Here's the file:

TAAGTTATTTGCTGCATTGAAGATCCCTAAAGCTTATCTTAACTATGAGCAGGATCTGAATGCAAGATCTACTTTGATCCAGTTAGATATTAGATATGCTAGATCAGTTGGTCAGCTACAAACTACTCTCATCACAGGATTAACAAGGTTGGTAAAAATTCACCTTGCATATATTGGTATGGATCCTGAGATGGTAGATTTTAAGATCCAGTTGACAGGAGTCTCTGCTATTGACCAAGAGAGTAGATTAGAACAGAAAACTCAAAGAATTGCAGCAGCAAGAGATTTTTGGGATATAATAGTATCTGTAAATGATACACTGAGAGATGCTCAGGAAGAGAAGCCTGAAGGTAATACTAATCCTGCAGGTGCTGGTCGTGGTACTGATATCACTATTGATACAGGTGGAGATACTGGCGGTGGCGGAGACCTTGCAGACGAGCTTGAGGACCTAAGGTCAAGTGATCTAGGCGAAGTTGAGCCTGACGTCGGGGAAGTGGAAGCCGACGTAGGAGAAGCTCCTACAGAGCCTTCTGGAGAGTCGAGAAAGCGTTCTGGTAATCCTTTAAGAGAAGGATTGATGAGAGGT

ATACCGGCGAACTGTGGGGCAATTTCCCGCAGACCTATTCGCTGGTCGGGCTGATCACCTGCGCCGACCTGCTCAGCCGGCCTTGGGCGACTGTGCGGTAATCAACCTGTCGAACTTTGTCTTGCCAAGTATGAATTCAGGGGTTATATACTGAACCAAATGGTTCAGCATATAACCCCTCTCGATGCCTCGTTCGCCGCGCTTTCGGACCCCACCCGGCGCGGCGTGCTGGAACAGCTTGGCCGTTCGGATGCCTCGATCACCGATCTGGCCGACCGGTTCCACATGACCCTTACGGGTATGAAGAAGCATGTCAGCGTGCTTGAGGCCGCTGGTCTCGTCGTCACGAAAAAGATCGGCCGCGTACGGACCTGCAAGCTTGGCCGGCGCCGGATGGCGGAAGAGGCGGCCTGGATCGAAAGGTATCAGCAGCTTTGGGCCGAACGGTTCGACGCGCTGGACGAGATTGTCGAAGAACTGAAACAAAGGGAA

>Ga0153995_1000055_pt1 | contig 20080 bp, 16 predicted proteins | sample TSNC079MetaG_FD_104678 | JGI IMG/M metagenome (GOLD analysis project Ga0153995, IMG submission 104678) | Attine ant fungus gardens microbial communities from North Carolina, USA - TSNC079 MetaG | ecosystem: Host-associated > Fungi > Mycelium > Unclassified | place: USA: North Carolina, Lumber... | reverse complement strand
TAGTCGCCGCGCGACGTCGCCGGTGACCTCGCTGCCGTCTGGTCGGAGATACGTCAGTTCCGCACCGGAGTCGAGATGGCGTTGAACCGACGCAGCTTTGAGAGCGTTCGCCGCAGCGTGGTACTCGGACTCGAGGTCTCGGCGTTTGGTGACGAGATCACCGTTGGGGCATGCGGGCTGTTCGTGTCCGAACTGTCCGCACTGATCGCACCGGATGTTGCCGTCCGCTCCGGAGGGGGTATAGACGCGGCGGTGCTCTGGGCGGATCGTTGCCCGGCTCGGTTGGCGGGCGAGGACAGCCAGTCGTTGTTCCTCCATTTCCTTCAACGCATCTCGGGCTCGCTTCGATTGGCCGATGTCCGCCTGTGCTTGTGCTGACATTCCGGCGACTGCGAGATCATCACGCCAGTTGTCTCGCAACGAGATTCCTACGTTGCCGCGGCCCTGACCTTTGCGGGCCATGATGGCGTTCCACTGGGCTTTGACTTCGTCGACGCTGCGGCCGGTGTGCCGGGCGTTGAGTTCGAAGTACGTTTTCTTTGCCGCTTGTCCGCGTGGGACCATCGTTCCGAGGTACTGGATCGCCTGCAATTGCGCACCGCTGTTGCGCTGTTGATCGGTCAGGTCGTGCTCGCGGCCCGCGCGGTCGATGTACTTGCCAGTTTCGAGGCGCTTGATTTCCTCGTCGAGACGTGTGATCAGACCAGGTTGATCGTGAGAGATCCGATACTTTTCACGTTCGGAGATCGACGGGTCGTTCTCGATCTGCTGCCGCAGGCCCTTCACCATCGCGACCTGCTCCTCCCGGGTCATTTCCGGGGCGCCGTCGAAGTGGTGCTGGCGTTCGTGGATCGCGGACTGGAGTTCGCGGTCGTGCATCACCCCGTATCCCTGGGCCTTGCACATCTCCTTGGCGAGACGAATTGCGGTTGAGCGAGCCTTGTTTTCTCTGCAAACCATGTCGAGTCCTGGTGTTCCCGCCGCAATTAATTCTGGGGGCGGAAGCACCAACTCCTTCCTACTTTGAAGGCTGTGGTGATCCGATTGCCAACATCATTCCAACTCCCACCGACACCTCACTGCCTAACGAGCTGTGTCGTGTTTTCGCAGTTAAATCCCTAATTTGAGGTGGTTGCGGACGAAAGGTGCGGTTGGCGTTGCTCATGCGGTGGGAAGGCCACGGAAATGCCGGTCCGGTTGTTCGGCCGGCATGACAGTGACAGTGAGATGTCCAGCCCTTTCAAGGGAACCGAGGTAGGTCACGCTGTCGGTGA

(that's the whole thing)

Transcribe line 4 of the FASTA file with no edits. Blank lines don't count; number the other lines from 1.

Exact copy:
TAGTCGCCGCGCGACGTCGCCGGTGACCTCGCTGCCGTCTGGTCGGAGATACGTCAGTTCCGCACCGGAGTCGAGATGGCGTTGAACCGACGCAGCTTTGAGAGCGTTCGCCGCAGCGTGGTACTCGGACTCGAGGTCTCGGCGTTTGGTGACGAGATCACCGTTGGGGCATGCGGGCTGTTCGTGTCCGAACTGTCCGCACTGATCGCACCGGATGTTGCCGTCCGCTCCGGAGGGGGTATAGACGCGGCGGTGCTCTGGGCGGATCGTTGCCCGGCTCGGTTGGCGGGCGAGGACAGCCAGTCGTTGTTCCTCCATTTCCTTCAACGCATCTCGGGCTCGCTTCGATTGGCCGATGTCCGCCTGTGCTTGTGCTGACATTCCGGCGACTGCGAGATCATCACGCCAGTTGTCTCGCAACGAGATTCCTACGTTGCCGCGGCCCTGACCTTTGCGGGCCATGATGGCGTTCCACTGGGCTTTGACTTCGTCGACGCTGCGGCCGGTGTGCCGGGCGTTGAGTTCGAAGTACGTTTTCTTTGCCGCTTGTCCGCGTGGGACCATCGTTCCGAGGTACTGGATCGCCTGCAATTGCGCACCGCTGTTGCGCTGTTGATCGGTCAGGTCGTGCTCGCGGCCCGCGCGGTCGATGTACTTGCCAGTTTCGAGGCGCTTGATTTCCTCGTCGAGACGTGTGATCAGACCAGGTTGATCGTGAGAGATCCGATACTTTTCACGTTCGGAGATCGACGGGTCGTTCTCGATCTGCTGCCGCAGGCCCTTCACCATCGCGACCTGCTCCTCCCGGGTCATTTCCGGGGCGCCGTCGAAGTGGTGCTGGCGTTCGTGGATCGCGGACTGGAGTTCGCGGTCGTGCATCACCCCGTATCCCTGGGCCTTGCACATCTCCTTGGCGAGACGAATTGCGGTTGAGCGAGCCTTGTTTTCTCTGCAAACCATGTCGAGTCCTGGTGTTCCCGCCGCAATTAATTCTGGGGGCGGAAGCACCAACTCCTTCCTACTTTGAAGGCTGTGGTGATCCGATTGCCAACATCATTCCAACTCCCACCGACACCTCACTGCCTAACGAGCTGTGTCGTGTTTTCGCAGTTAAATCCCTAATTTGAGGTGGTTGCGGACGAAAGGTGCGGTTGGCGTTGCTCATGCGGTGGGAAGGCCACGGAAATGCCGGTCCGGTTGTTCGGCCGGCATGACAGTGACAGTGAGATGTCCAGCCCTTTCAAGGGAACCGAGGTAGGTCACGCTGTCGGTGA